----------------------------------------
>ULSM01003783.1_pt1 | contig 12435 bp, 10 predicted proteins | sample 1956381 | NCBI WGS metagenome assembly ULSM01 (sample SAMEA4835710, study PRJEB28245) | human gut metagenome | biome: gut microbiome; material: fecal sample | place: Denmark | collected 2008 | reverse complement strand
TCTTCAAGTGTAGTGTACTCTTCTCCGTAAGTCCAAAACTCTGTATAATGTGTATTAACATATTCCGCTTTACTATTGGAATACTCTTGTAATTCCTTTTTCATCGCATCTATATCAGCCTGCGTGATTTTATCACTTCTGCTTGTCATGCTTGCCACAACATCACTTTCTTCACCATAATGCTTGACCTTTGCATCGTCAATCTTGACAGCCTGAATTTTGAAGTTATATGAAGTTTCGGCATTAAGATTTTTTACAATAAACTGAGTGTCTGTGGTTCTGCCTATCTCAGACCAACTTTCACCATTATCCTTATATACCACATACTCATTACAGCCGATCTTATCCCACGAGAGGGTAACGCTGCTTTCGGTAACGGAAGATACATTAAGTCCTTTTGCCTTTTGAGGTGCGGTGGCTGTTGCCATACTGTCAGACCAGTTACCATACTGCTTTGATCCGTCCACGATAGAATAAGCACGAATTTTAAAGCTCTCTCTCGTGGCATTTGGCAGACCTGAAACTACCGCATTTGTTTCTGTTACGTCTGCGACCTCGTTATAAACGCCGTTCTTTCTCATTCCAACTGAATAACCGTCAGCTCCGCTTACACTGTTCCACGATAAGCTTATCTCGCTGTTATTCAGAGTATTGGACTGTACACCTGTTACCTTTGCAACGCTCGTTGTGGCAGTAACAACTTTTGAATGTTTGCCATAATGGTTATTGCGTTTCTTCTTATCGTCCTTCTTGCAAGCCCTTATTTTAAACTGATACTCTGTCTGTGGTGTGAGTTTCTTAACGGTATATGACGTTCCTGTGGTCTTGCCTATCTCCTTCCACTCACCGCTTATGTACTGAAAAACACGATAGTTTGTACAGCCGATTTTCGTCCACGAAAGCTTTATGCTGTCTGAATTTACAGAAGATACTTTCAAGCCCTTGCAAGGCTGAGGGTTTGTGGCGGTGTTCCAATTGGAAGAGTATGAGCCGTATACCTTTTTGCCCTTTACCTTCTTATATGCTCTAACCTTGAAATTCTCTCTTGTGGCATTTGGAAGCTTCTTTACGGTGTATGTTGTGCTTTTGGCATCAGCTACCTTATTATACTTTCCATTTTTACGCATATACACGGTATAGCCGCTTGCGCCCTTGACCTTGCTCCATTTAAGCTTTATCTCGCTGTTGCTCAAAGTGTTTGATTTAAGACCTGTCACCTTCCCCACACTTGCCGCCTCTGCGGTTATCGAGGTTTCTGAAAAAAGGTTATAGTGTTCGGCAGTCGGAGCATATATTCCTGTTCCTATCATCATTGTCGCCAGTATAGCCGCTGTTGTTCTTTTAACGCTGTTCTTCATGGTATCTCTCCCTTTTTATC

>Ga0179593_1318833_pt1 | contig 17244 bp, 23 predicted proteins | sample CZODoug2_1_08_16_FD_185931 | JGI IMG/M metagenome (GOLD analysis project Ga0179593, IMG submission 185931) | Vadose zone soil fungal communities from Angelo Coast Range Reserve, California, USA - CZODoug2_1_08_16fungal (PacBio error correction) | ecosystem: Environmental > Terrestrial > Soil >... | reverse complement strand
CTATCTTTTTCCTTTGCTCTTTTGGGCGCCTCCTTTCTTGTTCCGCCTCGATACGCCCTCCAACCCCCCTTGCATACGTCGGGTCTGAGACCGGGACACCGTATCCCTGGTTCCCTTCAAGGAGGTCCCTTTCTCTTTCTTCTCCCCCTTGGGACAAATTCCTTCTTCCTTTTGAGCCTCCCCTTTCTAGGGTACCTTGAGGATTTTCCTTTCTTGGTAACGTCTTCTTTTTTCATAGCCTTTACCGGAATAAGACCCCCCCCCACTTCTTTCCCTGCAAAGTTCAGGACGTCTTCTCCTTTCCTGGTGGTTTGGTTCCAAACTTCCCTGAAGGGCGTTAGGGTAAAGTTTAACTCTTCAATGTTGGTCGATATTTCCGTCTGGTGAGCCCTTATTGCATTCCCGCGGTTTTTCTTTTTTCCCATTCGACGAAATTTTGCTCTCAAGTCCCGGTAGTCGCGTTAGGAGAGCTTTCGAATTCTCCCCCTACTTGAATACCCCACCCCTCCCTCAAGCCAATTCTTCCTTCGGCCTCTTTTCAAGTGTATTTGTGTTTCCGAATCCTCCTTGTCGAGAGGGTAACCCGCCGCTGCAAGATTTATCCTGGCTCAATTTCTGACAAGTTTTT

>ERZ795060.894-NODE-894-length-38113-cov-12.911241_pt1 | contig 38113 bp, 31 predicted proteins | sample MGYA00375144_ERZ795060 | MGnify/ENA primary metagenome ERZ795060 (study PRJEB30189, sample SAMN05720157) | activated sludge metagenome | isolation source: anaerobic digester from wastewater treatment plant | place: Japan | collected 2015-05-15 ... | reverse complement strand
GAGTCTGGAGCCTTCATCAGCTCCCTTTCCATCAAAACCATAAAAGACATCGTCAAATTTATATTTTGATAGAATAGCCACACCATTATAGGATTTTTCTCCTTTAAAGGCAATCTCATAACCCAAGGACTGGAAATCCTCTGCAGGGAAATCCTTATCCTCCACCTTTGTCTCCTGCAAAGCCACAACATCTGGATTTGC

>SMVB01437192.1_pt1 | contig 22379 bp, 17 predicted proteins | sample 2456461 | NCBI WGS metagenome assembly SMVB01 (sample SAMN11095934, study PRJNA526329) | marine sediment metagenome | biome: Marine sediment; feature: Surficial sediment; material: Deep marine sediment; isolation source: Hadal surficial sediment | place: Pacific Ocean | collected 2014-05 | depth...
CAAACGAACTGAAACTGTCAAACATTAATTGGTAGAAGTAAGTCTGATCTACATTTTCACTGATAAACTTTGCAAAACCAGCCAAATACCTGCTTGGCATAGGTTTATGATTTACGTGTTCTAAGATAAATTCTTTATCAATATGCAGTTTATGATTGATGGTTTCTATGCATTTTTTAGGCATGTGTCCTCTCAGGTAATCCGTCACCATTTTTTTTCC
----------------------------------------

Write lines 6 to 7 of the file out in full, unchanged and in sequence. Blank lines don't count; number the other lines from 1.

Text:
GAGTCTGGAGCCTTCATCAGCTCCCTTTCCATCAAAACCATAAAAGACATCGTCAAATTTATATTTTGATAGAATAGCCACACCATTATAGGATTTTTCTCCTTTAAAGGCAATCTCATAACCCAAGGACTGGAAATCCTCTGCAGGGAAATCCTTATCCTCCACCTTTGTCTCCTGCAAAGCCACAACATCTGGATTTGC

>SMVB01437192.1_pt1 | contig 22379 bp, 17 predicted proteins | sample 2456461 | NCBI WGS metagenome assembly SMVB01 (sample SAMN11095934, study PRJNA526329) | marine sediment metagenome | biome: Marine sediment; feature: Surficial sediment; material: Deep marine sediment; isolation source: Hadal surficial sediment | place: Pacific Ocean | collected 2014-05 | depth...